In Australia, Tuesday, January 26, is a public holiday meant to celebrate the country’s history and achievements. But the doors of Melbourne fashion brand HoMie’s store will remain open. “We are staying open […] and not acknowledging [it] as a public holiday,” Nick Pearce, CEO of the social enterprise, told Inside Retail. HoMie is one of a growing number of businesses that are boycotting Australia Day and supporting a campaign to Change the Date in solidarity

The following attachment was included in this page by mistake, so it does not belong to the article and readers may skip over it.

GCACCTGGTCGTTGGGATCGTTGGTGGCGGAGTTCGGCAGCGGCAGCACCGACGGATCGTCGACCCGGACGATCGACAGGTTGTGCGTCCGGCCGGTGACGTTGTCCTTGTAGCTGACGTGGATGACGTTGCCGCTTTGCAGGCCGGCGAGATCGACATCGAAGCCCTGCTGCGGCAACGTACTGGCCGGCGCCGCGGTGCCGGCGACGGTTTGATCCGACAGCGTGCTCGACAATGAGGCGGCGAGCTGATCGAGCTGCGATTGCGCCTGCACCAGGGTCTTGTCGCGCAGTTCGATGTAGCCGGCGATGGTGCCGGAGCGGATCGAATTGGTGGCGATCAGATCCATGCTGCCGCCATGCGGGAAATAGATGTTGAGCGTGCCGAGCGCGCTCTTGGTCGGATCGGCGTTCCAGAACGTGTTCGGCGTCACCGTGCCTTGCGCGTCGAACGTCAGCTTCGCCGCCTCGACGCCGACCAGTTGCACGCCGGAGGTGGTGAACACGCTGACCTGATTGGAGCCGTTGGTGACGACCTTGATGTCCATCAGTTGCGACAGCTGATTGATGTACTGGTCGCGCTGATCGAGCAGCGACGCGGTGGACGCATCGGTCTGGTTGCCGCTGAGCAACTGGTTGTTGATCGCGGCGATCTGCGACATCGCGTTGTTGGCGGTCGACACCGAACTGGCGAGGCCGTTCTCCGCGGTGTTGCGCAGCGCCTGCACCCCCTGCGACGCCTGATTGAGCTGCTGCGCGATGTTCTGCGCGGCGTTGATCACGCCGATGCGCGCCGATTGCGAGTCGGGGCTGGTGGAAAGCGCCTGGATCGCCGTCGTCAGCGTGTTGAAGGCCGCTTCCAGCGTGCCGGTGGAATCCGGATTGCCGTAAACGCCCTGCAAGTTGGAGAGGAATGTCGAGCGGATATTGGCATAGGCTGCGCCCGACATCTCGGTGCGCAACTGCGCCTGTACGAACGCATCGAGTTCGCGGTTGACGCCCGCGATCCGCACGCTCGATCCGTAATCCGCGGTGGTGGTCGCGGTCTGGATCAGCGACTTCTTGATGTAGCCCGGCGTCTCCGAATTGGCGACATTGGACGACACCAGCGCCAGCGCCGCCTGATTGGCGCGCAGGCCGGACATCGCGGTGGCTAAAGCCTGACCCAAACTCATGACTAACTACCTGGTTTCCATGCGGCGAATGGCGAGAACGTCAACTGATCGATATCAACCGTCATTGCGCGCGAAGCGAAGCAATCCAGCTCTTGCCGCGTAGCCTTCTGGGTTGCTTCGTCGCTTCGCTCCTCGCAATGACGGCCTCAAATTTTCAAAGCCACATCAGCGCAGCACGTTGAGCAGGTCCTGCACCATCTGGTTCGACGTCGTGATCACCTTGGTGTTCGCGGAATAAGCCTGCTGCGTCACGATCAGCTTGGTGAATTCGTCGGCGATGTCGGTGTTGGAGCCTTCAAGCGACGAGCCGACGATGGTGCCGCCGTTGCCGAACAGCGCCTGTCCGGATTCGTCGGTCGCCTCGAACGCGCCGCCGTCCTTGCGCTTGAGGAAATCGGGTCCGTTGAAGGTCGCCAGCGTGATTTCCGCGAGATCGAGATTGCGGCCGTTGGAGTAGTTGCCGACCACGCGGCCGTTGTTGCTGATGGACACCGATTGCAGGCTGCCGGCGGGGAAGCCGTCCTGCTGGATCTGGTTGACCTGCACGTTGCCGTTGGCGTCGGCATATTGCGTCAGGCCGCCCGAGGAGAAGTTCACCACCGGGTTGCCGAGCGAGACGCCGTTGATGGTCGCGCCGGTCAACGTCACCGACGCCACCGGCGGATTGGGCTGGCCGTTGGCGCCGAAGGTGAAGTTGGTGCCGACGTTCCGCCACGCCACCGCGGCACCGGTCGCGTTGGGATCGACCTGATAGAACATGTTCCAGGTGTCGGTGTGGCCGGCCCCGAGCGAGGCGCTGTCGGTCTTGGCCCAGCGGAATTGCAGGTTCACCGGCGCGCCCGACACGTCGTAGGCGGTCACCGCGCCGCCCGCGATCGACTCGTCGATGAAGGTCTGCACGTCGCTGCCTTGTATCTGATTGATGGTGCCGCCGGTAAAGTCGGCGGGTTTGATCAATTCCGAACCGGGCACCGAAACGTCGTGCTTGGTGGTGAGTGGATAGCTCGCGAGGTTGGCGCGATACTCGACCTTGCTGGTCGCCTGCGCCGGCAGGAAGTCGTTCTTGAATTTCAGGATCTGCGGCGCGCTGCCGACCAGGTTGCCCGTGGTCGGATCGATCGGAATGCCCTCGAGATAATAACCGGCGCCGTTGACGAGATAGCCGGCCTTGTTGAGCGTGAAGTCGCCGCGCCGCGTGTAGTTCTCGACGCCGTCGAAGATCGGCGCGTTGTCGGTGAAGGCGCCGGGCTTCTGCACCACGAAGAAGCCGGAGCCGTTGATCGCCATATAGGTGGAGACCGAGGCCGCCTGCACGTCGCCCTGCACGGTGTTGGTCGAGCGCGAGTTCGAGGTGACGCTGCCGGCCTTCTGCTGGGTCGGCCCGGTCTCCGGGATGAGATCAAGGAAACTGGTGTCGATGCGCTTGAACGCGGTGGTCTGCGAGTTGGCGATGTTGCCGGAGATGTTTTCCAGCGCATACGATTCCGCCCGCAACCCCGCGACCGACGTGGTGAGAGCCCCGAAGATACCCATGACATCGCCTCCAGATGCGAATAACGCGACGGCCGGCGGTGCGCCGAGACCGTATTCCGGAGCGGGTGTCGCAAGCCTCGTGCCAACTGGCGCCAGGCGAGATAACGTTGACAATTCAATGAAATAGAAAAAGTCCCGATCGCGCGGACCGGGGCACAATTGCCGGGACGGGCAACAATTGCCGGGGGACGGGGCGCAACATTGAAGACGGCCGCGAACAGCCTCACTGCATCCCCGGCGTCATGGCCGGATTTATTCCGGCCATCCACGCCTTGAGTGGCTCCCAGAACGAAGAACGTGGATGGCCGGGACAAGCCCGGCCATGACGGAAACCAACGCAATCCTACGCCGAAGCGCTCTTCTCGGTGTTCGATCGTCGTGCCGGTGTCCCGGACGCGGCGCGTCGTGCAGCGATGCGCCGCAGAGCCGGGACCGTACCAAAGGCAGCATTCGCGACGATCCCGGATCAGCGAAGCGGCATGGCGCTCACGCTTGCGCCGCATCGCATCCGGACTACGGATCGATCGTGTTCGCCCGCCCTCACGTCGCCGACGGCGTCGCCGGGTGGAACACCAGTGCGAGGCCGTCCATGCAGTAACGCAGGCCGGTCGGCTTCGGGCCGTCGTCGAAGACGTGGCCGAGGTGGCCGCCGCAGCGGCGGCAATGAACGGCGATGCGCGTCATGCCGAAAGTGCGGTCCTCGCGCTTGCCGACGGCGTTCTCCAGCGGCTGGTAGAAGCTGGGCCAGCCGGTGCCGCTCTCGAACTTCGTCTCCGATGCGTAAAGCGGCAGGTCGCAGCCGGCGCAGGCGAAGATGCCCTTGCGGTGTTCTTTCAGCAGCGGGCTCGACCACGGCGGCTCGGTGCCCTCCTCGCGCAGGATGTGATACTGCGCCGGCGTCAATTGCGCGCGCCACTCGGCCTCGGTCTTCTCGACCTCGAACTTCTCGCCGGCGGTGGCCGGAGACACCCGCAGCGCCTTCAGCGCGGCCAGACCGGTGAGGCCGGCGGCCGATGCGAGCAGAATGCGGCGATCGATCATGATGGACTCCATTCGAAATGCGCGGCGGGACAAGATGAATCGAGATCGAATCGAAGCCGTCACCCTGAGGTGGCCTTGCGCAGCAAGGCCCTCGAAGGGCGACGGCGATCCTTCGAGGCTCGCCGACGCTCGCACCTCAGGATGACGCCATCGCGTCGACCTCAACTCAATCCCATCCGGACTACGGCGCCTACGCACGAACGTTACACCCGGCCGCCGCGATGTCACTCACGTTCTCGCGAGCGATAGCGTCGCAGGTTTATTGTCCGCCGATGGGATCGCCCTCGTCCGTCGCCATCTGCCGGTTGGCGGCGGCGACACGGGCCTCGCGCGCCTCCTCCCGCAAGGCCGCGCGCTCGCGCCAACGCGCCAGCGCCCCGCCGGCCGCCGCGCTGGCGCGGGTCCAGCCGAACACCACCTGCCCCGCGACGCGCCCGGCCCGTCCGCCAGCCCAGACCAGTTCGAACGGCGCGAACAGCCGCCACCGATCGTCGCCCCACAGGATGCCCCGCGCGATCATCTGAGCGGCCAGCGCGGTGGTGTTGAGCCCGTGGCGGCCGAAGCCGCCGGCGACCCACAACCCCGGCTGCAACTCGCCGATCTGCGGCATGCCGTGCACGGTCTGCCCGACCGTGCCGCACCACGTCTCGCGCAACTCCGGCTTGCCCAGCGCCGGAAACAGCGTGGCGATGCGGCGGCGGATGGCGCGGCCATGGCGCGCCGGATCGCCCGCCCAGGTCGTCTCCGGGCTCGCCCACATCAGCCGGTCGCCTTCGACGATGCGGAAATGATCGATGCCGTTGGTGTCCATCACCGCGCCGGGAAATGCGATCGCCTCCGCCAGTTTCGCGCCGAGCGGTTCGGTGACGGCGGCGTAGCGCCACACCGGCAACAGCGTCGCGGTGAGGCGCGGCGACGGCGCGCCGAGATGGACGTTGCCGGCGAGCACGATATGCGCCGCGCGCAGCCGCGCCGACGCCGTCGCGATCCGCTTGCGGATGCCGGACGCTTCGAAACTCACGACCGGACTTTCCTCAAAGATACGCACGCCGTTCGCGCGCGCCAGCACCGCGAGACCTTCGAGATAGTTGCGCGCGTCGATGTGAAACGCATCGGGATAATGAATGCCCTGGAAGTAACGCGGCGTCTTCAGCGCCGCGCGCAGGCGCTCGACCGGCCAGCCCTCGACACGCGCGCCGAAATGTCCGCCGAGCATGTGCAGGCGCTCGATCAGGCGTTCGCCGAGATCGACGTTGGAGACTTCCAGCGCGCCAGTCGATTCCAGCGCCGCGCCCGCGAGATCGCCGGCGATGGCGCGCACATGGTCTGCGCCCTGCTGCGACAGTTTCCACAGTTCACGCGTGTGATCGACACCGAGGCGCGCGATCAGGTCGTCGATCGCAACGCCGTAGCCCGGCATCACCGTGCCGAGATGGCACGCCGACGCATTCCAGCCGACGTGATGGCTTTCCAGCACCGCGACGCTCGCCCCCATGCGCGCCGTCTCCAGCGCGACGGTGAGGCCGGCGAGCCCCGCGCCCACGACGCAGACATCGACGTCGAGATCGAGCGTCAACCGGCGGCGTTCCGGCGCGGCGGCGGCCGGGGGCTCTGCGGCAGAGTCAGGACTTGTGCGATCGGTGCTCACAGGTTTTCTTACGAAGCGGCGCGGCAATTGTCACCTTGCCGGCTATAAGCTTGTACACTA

arity with Aboriginal and Torres Strait Islander people, for whom January 26 is a day of mourning. “We acknowledge the significance of January 26 to First Nations People and as a brand, have stood by the fact this is not a date to celebrate,” Pearce said. January 26 marks the date when the British flag was raised at Sydney Cove, representing the beginning of colonial rule over Australia and the decline of a devastating portion of the Indigenous population. “It is a day of mourning; a moment to acknowledge the true history of this country and what that means,” he said. Gaining momentum Efforts to change the date aren’t new. An Indigenous-led campaign to make January 26 a Day of Mourning actually predates the creation of the national public holiday in 1994 by several decades. But some observers believe they are gaining momentum. “We definitely think the Change the Date campaign has been getting more traction this year,” said Laura Thompson, co-founder and managing director of Clothing the Gap, an Aboriginal-owned and led social enterprise know for its ‘Always was, always will be’ and ‘Free the flag’ t-shirts. Cricket Australia recently made headlines for its decision to refrain from using the phrase Australia Day in Big Bash League promotions, while the ABC has defended its use of both Australia Day and Invasion Day in an article. A spokesperson for the national broadcaster said it would be inappropriate to mandate staff use any one term over another given the variety of terms in use and different perspectives on the day. Thompson believes businesses and the general public have become more open to the idea of changing the date after the global reckoning with racism and police violence sparked by the Black Lives Matter protests last year. “At the height of the Black Lives Matter movement, many people drew parallels to the injustices in the US and the historical and continued injustices and systemic racism in Australia,” she said. “Much like Black experiences in the United States, Australia has its own ongoing history with police brutality and systemic racism towards First Nations people for centuries.” Thompson pointed out that Australia Day’s colonial history is directly linked to the child removal, systemic racism, higher incarceration rates and deaths in custody experienced by Aboriginal and Torres Strait Islander people. “The suicide rate for young Aboriginal men is the highest in the world. Are these realities something you can celebrate?” she asked. ‘It is OK to start small’ Notably, businesses didn’t just observe the Black Lives Matter protests, many made public statements condemning racism, donated to charities supporting people of colour and outlined new strategies to combat inequality and unconscious bias in the workplace. January 26 offers them an opportunity to prove it wasn’t just talk. “Businesses have a sphere of influence,” Thompson said. “Consumers and stakeholders are also families, voters and minorities and they are demanding and deserving of accountability, action and change. They’re looking to businesses to provide leadership as over the years, many governments and institutions have failed to do so.” Thompson believes that the past year has been a period of listening and learning, and she’s hopeful it will translate into meaningful action around the future of January 26. “It is OK to start small – small and meaningful action will always defeat performative action but remember that doing nothing is an action too,” she said.